North Carolina Scratches CON Repeal from Bill Naming State Cat

Published August 17, 2016

Clawing their way toward certificate of need (CON) repeal, a North Carolina lawmaker commandeered a bill initially proposing to choose a state cat.

Health care and residential treatment facilities would no longer have been required to obtain approval from a special state board before altering their range of services, had lawmakers adopted an amendment to House Bill 161, titled “An Act Adopting the Bobcat as the Official State Cat of the State of North Carolina.”

State Sen. Ralph Hise (R-Mitchell) tied his CON repeal proposal to the bobcat bill after the May 10 deadline for introducing new legislation had passed.

The legislature adjourned its short session, which ran from April 25 to July 1, without approving the bill. CON repeal could still land on its feet during the 2017 regular session, which will convene on January 11.

CON Intentions vs. Reality

Katherine Restrepo, a health and human services policy analyst at the John Locke Foundation, says CON laws undermine their stated purpose of increasing rural and other underserved patients’ access to affordable, quality health care.

“One of CON’s basic principles is to protect rural health care,” Restrepo said. “Members of North Carolina’s state health care planning division are responsible for ensuring equitable access to certain types of health care facilities and services in underserved areas of the state. Unfortunately, the state’s central planning system just doesn’t work.”

Repealing the CON law would increase the supply of health care providers in rural areas, lightening patient loads for doctors and encouraging facilities to make improvements, Restrepo says.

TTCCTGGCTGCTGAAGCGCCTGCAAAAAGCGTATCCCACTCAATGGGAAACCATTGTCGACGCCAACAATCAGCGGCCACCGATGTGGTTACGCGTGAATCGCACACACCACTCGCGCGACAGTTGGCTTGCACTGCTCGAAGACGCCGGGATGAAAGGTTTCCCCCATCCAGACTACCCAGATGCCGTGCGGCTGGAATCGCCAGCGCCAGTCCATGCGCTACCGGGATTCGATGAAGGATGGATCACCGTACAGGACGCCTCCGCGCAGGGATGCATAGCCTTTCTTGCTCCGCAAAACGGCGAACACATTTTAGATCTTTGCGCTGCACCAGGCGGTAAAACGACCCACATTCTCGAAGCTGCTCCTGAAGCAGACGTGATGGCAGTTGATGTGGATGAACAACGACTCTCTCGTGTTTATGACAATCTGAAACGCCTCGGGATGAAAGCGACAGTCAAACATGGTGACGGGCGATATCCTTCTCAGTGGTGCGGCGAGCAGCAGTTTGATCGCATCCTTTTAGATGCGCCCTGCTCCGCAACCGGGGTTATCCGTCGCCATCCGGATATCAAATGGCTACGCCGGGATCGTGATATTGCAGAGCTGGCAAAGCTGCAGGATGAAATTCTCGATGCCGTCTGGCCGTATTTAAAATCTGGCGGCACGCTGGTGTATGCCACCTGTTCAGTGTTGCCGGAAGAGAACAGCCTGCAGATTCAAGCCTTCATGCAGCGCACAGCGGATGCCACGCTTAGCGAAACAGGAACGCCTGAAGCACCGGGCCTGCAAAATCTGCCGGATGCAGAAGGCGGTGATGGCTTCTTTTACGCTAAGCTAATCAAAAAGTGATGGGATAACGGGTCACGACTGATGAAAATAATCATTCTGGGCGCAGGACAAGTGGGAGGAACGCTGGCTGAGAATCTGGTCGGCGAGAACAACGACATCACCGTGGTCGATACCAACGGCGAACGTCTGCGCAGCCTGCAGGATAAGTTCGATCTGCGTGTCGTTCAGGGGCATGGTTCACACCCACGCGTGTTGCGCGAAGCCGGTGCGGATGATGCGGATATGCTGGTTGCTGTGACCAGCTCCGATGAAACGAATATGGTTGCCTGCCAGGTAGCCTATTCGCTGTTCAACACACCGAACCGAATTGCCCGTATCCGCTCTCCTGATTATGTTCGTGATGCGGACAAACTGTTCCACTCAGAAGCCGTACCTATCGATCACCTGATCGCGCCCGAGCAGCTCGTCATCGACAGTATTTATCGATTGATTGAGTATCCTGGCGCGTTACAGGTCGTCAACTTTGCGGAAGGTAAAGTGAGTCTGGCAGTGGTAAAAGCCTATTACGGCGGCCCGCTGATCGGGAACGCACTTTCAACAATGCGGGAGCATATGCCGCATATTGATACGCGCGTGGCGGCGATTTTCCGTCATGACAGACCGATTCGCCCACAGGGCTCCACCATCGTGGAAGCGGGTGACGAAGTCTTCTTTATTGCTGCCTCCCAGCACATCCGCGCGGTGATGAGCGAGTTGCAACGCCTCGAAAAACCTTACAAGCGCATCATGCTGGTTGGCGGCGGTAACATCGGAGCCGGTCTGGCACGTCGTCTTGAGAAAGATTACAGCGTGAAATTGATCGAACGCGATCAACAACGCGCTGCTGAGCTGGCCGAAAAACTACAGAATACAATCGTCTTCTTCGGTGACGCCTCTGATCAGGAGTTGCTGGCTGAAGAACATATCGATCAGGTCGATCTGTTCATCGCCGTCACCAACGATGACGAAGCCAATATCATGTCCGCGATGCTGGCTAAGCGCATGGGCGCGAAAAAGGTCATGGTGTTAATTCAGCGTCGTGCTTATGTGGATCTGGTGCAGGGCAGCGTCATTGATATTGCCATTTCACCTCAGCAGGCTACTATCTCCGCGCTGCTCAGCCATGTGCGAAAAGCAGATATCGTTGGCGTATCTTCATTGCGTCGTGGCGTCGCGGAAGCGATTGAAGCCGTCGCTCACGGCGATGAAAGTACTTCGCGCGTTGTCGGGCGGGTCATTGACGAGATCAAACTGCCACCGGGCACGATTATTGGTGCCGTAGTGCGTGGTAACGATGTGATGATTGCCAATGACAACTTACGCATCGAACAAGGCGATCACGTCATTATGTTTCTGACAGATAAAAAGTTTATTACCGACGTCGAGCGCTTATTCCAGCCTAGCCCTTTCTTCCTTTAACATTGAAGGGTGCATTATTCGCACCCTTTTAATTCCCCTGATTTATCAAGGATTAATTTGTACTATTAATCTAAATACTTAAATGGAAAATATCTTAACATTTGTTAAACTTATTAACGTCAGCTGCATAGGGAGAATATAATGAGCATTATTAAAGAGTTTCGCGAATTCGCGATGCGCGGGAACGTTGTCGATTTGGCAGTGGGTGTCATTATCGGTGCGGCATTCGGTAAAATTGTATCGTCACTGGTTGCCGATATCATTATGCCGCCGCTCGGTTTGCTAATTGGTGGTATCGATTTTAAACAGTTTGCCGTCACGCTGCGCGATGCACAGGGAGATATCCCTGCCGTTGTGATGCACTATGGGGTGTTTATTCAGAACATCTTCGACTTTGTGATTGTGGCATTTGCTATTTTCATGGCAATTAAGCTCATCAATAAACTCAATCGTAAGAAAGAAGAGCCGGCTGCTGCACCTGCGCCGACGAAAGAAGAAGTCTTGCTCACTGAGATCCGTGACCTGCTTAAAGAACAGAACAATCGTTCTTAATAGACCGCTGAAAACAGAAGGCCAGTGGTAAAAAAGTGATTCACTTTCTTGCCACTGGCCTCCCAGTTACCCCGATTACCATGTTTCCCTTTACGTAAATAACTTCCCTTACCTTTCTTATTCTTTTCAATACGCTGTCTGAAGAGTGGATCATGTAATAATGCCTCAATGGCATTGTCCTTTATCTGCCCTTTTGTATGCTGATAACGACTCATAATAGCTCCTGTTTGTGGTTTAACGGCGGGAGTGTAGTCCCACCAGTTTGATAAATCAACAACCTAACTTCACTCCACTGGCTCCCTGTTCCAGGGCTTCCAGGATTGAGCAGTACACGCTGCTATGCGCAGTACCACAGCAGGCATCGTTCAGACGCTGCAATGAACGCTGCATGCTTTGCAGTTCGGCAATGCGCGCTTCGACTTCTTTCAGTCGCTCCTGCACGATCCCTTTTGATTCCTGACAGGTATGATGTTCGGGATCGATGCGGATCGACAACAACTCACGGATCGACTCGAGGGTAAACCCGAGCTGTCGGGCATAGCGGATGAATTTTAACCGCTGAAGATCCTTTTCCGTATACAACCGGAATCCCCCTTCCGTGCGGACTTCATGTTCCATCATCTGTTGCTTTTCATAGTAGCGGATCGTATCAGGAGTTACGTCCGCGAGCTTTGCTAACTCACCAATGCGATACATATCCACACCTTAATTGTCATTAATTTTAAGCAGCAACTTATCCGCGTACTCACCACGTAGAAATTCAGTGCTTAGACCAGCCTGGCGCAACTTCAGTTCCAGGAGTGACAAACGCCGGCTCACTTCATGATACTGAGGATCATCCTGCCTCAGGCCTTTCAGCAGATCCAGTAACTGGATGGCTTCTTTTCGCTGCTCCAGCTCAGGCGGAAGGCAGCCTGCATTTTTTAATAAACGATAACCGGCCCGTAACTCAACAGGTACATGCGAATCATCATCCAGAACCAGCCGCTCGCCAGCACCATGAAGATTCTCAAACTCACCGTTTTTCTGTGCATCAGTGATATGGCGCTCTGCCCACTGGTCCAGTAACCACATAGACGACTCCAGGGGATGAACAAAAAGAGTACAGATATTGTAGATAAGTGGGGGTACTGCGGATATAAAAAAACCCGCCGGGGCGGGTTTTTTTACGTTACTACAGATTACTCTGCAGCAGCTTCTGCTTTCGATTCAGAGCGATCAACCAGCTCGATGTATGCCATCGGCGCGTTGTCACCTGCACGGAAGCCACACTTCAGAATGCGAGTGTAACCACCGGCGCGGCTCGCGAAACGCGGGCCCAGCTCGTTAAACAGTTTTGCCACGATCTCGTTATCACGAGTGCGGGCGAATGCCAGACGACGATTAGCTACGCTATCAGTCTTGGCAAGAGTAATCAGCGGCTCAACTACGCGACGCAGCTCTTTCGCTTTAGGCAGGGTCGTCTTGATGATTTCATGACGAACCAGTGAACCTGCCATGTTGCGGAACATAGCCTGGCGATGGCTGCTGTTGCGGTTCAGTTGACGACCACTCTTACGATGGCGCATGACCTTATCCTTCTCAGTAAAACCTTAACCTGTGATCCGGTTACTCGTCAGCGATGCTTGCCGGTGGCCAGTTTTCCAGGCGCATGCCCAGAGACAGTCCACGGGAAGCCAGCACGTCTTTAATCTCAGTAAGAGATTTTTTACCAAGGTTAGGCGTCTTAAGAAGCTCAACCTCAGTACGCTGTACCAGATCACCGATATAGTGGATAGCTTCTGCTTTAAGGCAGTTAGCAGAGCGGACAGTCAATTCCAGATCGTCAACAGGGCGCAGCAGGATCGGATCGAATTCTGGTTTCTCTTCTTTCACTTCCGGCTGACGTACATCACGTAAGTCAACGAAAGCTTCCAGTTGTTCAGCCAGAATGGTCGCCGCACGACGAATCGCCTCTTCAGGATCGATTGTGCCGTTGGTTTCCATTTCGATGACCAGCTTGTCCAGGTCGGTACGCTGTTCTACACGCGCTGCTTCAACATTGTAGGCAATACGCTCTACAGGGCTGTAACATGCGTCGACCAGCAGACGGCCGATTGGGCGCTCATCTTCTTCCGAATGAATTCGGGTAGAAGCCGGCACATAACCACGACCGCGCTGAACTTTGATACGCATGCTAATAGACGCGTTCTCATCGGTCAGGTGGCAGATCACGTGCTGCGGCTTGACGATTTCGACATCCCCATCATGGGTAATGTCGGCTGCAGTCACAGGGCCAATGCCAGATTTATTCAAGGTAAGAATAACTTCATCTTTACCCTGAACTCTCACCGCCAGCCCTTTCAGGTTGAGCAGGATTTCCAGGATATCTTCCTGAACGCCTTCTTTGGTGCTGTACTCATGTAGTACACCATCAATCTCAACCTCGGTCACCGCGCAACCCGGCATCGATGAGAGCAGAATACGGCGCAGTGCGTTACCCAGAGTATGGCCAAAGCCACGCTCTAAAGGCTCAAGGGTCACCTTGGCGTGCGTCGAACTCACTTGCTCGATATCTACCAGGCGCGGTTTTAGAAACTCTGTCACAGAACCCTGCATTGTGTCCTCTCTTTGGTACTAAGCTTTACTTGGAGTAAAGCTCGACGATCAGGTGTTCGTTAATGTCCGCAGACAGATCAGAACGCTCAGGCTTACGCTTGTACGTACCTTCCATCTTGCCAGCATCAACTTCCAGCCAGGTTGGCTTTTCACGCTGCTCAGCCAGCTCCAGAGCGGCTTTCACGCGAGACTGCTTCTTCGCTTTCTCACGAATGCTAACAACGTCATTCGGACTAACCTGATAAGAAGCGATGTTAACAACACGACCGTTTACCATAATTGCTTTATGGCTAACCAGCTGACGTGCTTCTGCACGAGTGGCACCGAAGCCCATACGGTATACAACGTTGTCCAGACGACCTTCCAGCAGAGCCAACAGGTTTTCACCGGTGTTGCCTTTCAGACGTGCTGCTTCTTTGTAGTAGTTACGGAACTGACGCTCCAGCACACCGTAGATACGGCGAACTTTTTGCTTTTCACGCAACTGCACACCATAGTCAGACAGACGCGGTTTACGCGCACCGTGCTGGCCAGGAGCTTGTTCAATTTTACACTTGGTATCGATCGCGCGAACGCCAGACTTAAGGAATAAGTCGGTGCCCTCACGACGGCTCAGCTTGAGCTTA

“The CON process stifles competition and innovation,” Restrepo said. “Limiting the supply of health care burdens patients and providers. Physicians practicing in rural areas of North Carolina have attested to that.”

Paying More for Outpatient

The CON law’s restrictions on ambulatory surgery centers (ASCs) are costing patients and other payers in North Carolina’s health care system, Restrepo says.

“CON laws make it difficult for patients to access certain health care services conveniently and at a lower cost,” said Restrepo. “Take ambulatory surgery centers. Because CON law limits the number of ASCs in North Carolina, 70 percent of [state] outpatient surgeries are still performed in a full-hospital setting. This is costing patients and the health care system 40–65 percent more for the same procedure that can be performed in an ASC, a less expensive setting that delivers the same, if not better, quality care.”   

Innovation, Improvements Within Reach

Thomas Stratmann, a Mercatus Center scholar and university professor of economics at George Mason University, says increasing the supply of health care providers in North Carolina would improve quality and open up more treatment options for patients.

“A CON repeal would mean to abandon all aspects of CON, as is current practice in 15 states in the United States,” Stratmann said. “As a result of a repeal, we would observe additional entry into the medical profession, which means more access to patients, more choices for patients, and higher quality care.”

As the number of providers in a region grows, they will naturally improve the quality and value they offer to compete for the patient population, Stratmann says.

“We would observe higher quality care, because with repeal, and subsequent entry—more medical providers offering services—there will be more competition among these providers,” Stratmann said. “And one way providers compete for patients is to offer higher quality, more pleasant, and more effective care.”

Fourth-Most Restrictive State

Since 1978, 36 states have imposed CON laws restricting the locations, services, and equipment of health care facilities, according to a 2015 study Stratmann coauthored titled “Certificate-of-Need Laws: Implications for North Carolina.”

North Carolina’s CON law restricts 25 medical devices and services, making it the fourth-most restrictive in the nation, behind those of Vermont, Washington, DC, and Hawaii, Stratmann’s study found.

Josh Thomas ([email protected]) writes from Toledo, Ohio.

Internet Info:

Matthew Glans, “Repeal North Carolina’s Certificate of Need Law,” Research & Commentary, The Heartland Institute, June 23, 2016:–commentary-north-carolina-certificate-of-need-reform

Christopher Koopman and Thomas Stratmann, “Certificate-of-Need Laws: Implications for North Carolina,” Mercatus Center, George Mason University, February 12, 2015:

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